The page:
From TheForce.net: "Here's how that came about: My co-producer was Tony Bongiovi. Jon Bon Jovi was his little cousin and by little I mean we were all in our 30s and early 40s but Jon at that time was 17 years old. And we were in the studio called Power Station, which is the studio that Star Wars built by the way. So, here you have his little cousin who was on salary sweeping the floors. And I was stuck on this one song. I had three different people come in to sing it and I didn't like the way any of them sounded. Tony says to me, "Why don't you try little Jon?" And after just the first few notes out of his mouth I said, "Yes! This is him. This is the one! This is the one who should sing it!"
The Alcott anarchist experiment in Massachusetts and why it failed
From Katrina Gulliver at JSTOR Daily: "From communes to cult compounds and new religions, different groups have tried to create alternative models of society. Bronson and Abigail Alcott (parents of Louisa May Alcott), for example, established such a community, called Fruitlands, in Massachusetts in the 1840s. Together with Bronson’s friend Charles Lane and their families, the Alcotts attempted to live out a vision of agrarian self-sufficiency. The Fruitlands experiment was also an example of both anarchism and veganism. But like many intellectuals who have attempted such self-sufficiency, the Fruitlanders had failed to anticipate the amount of labor involved in agricultural work."
He has a famous set of Richard Avedon prints, but he can't sell them
From Richard Woodward for the NYT: "Hanging in the foyer of Ruedi and Ann Hofmann’s art-filled home in Newburgh is a large black-and-white photograph by Richard Avedon. As master printer on Avedon’s last major project, “In the American West,” Mr. Hofmann was responsible for bringing out the myriad gray shades and material details in the landmark 1985 exhibition. Mr. Hofmann has 126 prints from “In the American West,” and they are pristine, having been stored in archival boxes for decades. The prints were Mr. Hofmann’s reward for his labor, he said, explaining that he struck a deal with Avedon in the fall of 1984. But there is a snag. None of Mr. Hofmann’s prints from the series is signed."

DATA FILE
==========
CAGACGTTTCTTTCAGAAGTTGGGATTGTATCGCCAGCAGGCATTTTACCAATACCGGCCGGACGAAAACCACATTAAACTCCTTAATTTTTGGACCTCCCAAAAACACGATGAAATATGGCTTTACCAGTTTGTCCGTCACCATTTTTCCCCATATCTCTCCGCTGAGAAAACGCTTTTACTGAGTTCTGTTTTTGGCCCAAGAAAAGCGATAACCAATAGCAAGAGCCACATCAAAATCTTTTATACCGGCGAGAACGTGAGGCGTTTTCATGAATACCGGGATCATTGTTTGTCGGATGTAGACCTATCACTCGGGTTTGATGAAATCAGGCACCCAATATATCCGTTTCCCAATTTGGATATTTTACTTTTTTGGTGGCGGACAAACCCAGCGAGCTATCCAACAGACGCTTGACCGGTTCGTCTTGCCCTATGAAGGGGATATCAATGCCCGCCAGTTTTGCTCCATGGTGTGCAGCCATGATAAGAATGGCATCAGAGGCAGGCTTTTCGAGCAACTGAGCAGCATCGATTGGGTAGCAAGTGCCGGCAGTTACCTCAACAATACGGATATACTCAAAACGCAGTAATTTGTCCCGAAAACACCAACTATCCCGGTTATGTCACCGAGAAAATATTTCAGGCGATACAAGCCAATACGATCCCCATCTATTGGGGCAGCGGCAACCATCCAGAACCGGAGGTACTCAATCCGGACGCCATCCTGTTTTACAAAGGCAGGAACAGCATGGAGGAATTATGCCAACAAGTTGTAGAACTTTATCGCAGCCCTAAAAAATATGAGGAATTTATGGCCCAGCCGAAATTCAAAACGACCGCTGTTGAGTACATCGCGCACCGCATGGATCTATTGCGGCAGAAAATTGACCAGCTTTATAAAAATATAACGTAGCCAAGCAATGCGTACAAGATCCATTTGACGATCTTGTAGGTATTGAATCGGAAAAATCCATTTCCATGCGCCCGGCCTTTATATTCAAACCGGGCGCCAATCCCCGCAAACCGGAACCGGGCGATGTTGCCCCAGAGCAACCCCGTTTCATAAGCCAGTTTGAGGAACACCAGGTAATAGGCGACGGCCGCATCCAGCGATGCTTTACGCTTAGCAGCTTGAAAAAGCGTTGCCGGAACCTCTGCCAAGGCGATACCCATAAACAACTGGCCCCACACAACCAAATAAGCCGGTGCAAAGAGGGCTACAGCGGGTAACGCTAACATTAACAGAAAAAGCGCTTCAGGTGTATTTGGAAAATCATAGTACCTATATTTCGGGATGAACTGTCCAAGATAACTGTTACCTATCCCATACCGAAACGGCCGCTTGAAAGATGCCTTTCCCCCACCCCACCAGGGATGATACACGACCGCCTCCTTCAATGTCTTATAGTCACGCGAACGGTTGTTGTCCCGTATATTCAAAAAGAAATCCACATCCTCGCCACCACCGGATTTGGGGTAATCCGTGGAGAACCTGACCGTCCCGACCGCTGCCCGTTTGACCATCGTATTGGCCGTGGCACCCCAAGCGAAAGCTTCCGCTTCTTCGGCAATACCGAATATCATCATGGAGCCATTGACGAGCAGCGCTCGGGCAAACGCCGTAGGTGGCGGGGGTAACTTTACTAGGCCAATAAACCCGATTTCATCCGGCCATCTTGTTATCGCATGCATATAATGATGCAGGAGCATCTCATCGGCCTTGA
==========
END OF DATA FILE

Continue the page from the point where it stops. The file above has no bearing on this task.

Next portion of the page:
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The connection between Western architecture and the Book of Ezekiel
From Karl Kinsella for Aeon: "Towards the middle of the 12th century, a Scottish theologian named Richard moved across the Channel to Paris and to the Abbey of Saint Victor. Here, he penned a commentary on the Book of Ezekiel, filled with more than a dozen plans and elevations that systematically represent the buildings the prophet describes. He is the first person to use the term ‘plan’ with reference to a drawing that would be recognised as a plan today. He was the first person we know of to represent a building more than once, offering a three-dimensional view of the structure; and the first to provide a clear sectional elevation, where part of the building is sliced through to give a view of the interior."
Cryptographers finally crack the code behind a note hidden in a Victorian dress
From the University of Manitoba: "Archeological curator Sara Rivers Cofield was out antiquing with her mom. Sara is an avid collector of Victorian-era clothing and she had admired a bronze-coloured dress a couple times but the $100 price tag was a bit too steep for her. But on this day her mom convinced her to buy the silk bustle dress and this is where our adventure really takes off. When Sara got the dress home she found a hidden pocket, and in it were two pieces of paper with a series of sentences made up of random words. She posted the papers on her blog and for the next 9 years those two pieces of paper became one of the world’s toughest codes to crack, along with the Zodiac Killer cipher."
How the bread basket of Romania turned into a desert
From Eurozine: "From the 1970s until 2000, the Sadova-Corabia irrigation system watered over 70,000 hectares of land in Romania’s Dolj and Olt counties. A set of pipelines that brought water from the Danube, the system turned the area from a sandy region predominantly used for vineyards into a fruit and vegetable paradise. Little by little, however, the system was abandoned; now only segments of it are working. Agriculture in the area has changed, as has the environment. Today the Sadova-Corabia region is known not just as the homeland of Romania’s famous Dăbuleni watermelons, but also as the ‘Romanian Sahara’. Together with the south of Moldavia, Dobrogea and the Danubian Plain, it is one of the regions in Romania most affected by desertification."
How to say "I'm happy" in different languages
Acknowledgements: I find a lot of these links myself, through RSS feeds etc. But I also get some from other newsletters that I rely on as "serendipty engines," such as Clive Thompson's Linkfest, Maria Popova's website The Marginalian, The Morning News from Rosecrans Baldwin and Andrew Womack, Why Is This Interesting from Noah Brier and Colin Nagy, Dan Lewis's Now I Know, Robert Cottrell and Caroline Crampton's The Browser, Sheehan Quirke AKA The Cultural Tutor, the Smithsonian magazine, and JSTOR Daily. If you come across something you think should be included here, feel free to email me.